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Zimbabwe Ruling Party Accuses U.S. Envoy Of Funding Protests, Threatens To Expel Him

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Zimbabwe Ruling Party Accuses U.S. Envoy Of Funding Protests, Threatens To Expel Him

Zimbabwe’s ruling party, ZANU-PF, has threatened to expel US envoy- Brian Nichols. The ruling party accused the American embassy of sponsoring Friday’s planned anti-government protests.

Party spokesperson, Patrick Chinamasa said the protests, intended to condemn corruption in government, were an attempt to overthrow the government and suggested they could be met with force. Chinamasa also accused Nichols of “acting as a thug.”

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The US embassy had rejected allegations that it is trying to destabilize the country.

The US has slammed Zimbabwe with targeted economic sanctions over what America calls poor human rights record. Zimbabwean authorities tightened lockdown restrictions, and imposed a night time curfew following a sharp rise in COVID-19 cases.

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Meanwhile, opposition groups have accused the government of using the pandemic to clamp down on fundamental freedoms, including the right to assemble peacefully. The united nations human rights office and the US have warned that the pandemic should not be used to restrict freedoms.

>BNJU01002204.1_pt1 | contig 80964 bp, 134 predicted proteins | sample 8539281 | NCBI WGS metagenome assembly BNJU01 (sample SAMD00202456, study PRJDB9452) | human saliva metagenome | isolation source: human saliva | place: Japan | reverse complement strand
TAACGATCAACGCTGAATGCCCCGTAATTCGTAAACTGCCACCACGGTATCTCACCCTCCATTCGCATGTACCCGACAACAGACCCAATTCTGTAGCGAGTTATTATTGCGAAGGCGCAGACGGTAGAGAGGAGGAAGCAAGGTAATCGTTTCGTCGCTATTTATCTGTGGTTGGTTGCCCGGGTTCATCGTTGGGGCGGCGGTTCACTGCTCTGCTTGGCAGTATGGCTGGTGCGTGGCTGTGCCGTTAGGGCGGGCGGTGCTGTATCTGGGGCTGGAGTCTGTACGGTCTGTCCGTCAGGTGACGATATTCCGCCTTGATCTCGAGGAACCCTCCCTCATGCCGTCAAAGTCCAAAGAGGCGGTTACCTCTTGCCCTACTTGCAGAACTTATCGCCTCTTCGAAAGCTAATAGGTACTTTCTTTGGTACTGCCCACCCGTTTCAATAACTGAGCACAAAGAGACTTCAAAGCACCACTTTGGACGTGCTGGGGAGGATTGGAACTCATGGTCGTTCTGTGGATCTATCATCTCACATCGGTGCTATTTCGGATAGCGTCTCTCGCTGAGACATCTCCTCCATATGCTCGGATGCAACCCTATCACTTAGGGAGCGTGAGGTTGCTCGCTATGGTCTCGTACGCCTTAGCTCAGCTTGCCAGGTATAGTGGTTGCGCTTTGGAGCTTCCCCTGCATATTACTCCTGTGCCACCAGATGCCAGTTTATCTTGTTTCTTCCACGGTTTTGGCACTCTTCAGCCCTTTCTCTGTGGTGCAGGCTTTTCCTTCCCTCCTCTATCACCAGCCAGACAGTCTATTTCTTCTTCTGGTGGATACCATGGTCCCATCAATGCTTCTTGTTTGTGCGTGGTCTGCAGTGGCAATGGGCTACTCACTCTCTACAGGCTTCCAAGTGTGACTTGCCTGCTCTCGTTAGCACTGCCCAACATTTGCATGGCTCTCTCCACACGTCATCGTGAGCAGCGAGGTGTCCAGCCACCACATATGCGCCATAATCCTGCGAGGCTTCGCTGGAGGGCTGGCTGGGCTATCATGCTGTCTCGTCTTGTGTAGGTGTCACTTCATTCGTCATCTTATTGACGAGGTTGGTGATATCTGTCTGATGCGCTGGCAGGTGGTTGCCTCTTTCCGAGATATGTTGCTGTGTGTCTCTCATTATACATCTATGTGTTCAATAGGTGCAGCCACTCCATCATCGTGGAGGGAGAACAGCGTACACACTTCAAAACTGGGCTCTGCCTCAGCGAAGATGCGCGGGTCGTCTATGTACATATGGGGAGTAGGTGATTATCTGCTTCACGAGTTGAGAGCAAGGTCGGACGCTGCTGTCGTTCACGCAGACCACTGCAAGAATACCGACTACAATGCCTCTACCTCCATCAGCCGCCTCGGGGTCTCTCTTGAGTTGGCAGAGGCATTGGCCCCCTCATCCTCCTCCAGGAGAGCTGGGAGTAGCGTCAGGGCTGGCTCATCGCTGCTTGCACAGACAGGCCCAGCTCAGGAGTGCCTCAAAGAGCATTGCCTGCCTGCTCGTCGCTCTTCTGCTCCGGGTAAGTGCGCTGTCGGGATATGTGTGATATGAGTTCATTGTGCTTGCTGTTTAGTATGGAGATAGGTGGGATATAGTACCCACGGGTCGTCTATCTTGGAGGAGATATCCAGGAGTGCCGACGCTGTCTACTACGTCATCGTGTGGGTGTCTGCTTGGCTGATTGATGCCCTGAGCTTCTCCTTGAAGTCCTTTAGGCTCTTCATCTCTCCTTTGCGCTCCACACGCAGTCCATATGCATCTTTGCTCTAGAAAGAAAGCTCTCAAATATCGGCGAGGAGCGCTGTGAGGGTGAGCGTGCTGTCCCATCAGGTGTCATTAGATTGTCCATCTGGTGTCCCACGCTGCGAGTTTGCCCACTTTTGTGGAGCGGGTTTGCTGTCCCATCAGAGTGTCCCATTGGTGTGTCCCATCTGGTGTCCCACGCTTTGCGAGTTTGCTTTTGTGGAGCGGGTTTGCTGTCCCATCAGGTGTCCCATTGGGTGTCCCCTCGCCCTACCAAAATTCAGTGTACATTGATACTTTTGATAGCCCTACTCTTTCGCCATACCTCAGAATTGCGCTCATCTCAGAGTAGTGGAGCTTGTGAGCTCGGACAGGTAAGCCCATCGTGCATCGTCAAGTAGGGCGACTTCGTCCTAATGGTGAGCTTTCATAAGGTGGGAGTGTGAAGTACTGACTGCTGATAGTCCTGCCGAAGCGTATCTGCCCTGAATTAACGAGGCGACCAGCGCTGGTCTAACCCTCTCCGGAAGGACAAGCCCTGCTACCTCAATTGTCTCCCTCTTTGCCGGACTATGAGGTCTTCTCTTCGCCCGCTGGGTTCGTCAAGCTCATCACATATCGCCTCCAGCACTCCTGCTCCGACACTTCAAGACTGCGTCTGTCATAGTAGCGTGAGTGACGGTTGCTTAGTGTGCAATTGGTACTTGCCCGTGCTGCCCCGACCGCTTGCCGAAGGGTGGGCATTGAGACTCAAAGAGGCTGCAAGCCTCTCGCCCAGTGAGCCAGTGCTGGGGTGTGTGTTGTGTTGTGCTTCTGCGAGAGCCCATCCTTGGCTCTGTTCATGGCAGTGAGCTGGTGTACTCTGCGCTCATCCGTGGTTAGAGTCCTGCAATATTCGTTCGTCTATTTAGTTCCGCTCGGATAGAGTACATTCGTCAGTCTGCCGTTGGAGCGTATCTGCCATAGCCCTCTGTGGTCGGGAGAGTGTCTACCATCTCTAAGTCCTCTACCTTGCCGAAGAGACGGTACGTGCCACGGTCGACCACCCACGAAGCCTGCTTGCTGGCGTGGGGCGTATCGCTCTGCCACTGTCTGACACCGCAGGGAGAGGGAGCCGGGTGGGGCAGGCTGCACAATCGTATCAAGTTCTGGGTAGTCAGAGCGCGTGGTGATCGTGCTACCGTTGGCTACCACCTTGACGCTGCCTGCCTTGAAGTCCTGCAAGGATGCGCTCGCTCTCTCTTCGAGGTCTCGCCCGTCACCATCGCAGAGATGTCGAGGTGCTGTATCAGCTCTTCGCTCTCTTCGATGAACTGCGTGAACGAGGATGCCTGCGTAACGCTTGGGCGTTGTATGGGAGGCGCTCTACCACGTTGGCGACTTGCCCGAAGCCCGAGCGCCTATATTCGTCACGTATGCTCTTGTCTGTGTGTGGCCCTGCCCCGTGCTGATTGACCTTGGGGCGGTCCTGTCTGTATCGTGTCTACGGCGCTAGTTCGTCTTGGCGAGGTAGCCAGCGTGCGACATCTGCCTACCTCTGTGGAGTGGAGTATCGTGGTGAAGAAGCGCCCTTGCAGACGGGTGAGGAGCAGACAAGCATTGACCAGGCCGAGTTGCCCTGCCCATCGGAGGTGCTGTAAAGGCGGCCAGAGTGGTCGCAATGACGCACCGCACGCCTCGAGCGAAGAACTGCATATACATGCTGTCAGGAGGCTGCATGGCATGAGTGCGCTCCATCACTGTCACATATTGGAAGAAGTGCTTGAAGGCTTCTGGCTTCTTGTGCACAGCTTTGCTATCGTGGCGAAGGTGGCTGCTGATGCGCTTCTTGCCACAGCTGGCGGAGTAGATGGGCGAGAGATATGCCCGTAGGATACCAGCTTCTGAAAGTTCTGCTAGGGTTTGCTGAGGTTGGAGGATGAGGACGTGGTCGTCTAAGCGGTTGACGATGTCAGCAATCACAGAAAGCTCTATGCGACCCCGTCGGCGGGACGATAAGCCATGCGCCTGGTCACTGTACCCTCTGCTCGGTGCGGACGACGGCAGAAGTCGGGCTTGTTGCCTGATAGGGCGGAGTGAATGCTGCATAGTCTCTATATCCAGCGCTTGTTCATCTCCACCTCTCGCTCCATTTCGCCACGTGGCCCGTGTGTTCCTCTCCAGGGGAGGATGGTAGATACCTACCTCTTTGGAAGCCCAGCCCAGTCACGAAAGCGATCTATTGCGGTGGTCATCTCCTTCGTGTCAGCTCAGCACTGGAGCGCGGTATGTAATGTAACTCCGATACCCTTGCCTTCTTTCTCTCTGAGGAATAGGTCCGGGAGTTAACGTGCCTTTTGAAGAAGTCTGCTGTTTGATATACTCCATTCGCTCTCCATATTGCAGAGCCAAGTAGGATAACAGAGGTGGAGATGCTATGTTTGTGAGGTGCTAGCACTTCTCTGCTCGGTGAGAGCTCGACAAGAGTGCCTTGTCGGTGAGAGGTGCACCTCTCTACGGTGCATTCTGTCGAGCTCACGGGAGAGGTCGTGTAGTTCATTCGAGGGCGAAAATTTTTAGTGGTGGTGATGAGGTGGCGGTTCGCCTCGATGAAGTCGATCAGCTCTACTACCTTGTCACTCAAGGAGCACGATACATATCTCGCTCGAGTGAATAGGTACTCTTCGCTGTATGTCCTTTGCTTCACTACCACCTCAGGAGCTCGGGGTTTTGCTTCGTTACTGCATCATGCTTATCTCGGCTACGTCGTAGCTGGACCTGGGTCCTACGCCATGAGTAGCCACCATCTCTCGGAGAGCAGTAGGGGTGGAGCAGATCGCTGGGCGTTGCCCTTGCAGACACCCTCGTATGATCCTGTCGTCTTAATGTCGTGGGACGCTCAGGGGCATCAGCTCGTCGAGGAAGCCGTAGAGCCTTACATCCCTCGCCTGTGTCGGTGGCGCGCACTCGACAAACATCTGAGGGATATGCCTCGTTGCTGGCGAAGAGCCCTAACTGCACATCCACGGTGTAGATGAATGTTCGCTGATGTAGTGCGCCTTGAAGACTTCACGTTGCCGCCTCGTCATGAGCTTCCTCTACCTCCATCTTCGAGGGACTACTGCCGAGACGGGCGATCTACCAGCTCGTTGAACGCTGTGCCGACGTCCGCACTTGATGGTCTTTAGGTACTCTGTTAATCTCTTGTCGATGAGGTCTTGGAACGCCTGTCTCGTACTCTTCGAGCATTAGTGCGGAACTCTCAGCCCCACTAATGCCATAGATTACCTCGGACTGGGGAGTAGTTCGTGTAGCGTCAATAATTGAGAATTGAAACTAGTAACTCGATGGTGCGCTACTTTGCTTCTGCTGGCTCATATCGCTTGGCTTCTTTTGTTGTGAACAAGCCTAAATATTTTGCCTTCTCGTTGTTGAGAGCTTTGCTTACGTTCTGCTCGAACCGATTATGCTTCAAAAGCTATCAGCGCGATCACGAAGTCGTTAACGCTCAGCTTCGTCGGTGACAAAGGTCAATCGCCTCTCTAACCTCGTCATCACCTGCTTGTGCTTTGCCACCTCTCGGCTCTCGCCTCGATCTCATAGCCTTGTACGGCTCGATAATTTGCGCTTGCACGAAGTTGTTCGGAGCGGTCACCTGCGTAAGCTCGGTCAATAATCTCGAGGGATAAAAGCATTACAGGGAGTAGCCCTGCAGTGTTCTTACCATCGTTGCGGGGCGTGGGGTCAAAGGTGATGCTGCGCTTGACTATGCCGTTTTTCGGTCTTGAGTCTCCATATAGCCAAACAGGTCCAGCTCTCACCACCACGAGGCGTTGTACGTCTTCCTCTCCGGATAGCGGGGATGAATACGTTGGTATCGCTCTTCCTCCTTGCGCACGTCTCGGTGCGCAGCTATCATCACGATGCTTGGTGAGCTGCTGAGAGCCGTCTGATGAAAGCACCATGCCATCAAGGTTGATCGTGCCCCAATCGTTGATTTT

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Last week an opposition politician was arrested for organizing the protests. A freelance journalist was also held for supporting the demonstration.

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Uganda: Two Arrested Over Makerere University Fire / ANN News

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Uganda Two Arrested Over Makerere University Fire ANN News

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Soaring Inflation Hampers South Sudan Government / ANN News

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Soaring Inflation Hampers South Sudan Government / ANN News

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Bah Ndaw Sworn In As Mali’s Transitional President Following Coup

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Bah Ndaw Sworn In As Mali’s Transitional President Following Coup

Mali’s new interim president Bah Nda`w has been sworn into office today, Friday at a ceremony in the nation`s capital, Bamako.  The former defence minister and retired army colonel was picked by coup leader, Colonel Assimi Goita, to head a transitional government until elections are held. Colonel Assimi Goita, will serve as deputy president.

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Nda`w said, in his inauguration speech, that he will end militant insurgency in the country’s north and stop organized crime.

The military junta in Mali took over power and forced Ibrahim Boubacar Keïta out of office five weeks ago. ECOWAS leaders have overseen negotiations for a return to democracy.  The appointment of a civilian president was a condition for the west African regional group, ECOWAS, to lift the sanctions it earlier imposed after the coup.

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Mali leaders are hoping ECOWAS will lift sanctions on the country after the inauguration. The new government is expected to be in office for a transition period of 18 months that will lead to an election.

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